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Support for flu-safety isolation

QUARANTINED Chinese citizens said yesterday that they understood the medical measures taken to prevent the spread of swine flu, despite the boredom of isolation.

"Quarantine is boring, but easy. We watch TV and read newspapers to kill time," said a woman surnamed Wen, who is under a seven-day quarantine period at a hotel in Beijing after returning from Mexico.

She was among 176 passengers aboard flight AM098, on which a Mexican passenger was confirmed on Friday to be infected with the disease.

The Ministry of Health said yesterday that none of the quarantined passengers in China had showed any symptoms of the flu.

Wen was woken up at midnight on Saturday by a phone call from disease control staff, who informed her that she needed to be in quarantine because she was a passenger on the flight.

"I saw an ambulance waiting in front of my house after I hung up. At that moment, I felt apprehensive," said Wen, who had experienced the outbreak of severe acute respiratory syndrome in 2003.

She said she was not so nervous when she saw medical staff wearing protective suits come aboard the aircraft to check the temperatures of passengers when the plane landed in Shanghai.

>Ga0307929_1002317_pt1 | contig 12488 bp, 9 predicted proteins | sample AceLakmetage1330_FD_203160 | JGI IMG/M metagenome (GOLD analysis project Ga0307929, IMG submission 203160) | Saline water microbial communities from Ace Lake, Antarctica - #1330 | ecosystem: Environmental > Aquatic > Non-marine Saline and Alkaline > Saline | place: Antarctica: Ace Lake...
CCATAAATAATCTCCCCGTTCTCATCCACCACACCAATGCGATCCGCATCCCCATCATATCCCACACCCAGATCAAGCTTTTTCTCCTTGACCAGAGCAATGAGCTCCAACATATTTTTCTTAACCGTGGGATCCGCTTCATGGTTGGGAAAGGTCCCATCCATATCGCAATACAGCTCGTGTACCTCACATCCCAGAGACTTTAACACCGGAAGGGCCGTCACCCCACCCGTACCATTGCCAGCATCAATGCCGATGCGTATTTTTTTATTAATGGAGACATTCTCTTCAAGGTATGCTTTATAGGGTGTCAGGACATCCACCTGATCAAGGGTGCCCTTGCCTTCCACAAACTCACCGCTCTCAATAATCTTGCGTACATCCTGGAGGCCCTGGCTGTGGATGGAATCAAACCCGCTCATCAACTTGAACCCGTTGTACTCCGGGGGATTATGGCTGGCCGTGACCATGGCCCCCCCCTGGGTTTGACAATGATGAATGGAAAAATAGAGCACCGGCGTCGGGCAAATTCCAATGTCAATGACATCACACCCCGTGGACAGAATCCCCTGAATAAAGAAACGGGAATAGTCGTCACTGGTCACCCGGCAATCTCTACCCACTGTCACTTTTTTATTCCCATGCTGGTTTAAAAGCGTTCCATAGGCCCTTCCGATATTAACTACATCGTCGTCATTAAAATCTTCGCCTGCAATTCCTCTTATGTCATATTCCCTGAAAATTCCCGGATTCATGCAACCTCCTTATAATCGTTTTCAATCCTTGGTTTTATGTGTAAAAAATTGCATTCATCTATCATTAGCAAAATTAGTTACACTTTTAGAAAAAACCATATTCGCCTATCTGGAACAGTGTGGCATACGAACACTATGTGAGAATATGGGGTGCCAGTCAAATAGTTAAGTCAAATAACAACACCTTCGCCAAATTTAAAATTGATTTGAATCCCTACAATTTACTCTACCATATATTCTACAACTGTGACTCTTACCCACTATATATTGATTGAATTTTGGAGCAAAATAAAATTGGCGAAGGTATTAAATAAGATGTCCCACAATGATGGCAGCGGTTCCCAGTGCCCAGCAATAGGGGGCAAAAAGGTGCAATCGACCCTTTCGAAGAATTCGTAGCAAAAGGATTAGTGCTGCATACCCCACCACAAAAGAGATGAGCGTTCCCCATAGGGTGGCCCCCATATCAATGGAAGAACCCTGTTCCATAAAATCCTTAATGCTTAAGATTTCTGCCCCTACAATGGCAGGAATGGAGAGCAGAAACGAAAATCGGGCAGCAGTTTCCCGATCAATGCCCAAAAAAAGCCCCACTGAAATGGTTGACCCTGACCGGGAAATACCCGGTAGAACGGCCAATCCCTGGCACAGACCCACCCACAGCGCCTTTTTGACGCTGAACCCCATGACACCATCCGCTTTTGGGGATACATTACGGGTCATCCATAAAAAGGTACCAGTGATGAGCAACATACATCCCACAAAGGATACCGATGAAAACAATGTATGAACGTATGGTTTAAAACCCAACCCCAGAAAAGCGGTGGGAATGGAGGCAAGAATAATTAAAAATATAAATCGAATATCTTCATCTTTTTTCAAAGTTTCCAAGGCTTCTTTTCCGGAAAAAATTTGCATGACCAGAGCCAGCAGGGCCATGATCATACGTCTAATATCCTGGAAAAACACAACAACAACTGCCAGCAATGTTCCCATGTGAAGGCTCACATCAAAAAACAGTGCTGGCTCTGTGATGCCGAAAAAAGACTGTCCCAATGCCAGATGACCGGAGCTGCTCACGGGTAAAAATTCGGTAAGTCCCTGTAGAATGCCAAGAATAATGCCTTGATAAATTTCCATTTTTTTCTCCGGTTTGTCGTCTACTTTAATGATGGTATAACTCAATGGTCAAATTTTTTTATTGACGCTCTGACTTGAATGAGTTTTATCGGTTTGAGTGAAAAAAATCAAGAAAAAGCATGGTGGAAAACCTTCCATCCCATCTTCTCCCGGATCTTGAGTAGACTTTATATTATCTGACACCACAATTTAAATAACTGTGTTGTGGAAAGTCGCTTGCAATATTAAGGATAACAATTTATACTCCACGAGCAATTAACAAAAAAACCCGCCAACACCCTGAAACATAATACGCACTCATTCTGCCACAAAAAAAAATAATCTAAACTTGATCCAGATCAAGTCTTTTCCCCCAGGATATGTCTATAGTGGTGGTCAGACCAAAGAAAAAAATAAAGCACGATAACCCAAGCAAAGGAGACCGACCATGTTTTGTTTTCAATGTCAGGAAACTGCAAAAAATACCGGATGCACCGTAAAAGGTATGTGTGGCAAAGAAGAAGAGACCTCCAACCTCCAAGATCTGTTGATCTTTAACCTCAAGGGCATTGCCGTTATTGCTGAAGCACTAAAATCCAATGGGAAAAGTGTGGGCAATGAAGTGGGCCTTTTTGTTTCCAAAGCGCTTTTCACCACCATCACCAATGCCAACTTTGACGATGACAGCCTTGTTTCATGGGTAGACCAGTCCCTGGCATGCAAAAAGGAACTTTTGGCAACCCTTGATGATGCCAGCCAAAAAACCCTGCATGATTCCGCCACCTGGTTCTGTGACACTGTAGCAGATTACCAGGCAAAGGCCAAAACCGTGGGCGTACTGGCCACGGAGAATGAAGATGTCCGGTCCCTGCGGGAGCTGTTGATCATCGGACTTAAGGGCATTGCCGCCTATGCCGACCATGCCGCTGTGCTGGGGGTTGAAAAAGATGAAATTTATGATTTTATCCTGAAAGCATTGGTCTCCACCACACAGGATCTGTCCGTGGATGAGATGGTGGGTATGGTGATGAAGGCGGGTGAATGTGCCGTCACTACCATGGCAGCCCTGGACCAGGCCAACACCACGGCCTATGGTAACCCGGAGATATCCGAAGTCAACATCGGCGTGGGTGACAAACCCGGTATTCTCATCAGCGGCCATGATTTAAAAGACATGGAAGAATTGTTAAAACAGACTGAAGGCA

"I felt safe because the Chinese government has taken strict and orderly disease-control measures," she said.

She told Xinhua news agency that people in quarantine lived in separate hotel rooms. Food, fruit and flowers were sent to their rooms.

"We can talk by phone. Everybody sounds calm. We just complain life is boring," said Wen, adding their temperatures were taken twice a day.

She said service staff wearing masks cleaned and disinfected their rooms every day.

Twenty people were quarantined in Beijing, including 10 Mexicans, said Deng Xiaohong, deputy director of the Beijing Municipal Health Bureau.

"I think the quarantine is necessary and responsible, regardless of nationality," said Wen.

A Chinese citizen surnamed He, quarantined in Guangzhou, said yesterday that he understood the measures taken by the health authorities.

He, a worker at a local factory that had sold equipment to Mexican clients, and his factory director had stayed in Mexico for 12 days to help their clients conduct equipment tests in April.

They arrived back in Shanghai last Thursday on flight AM098 from Mexico City.

He said the quarantine room in the hospital was cosy and comfortable despite a medicine smell he disliked.

"Meals are free, although they are not as good as my wife's cooking," he said. "I watch TV and talk to friends on the telephone every day. My factory director stays in a room next to me now."


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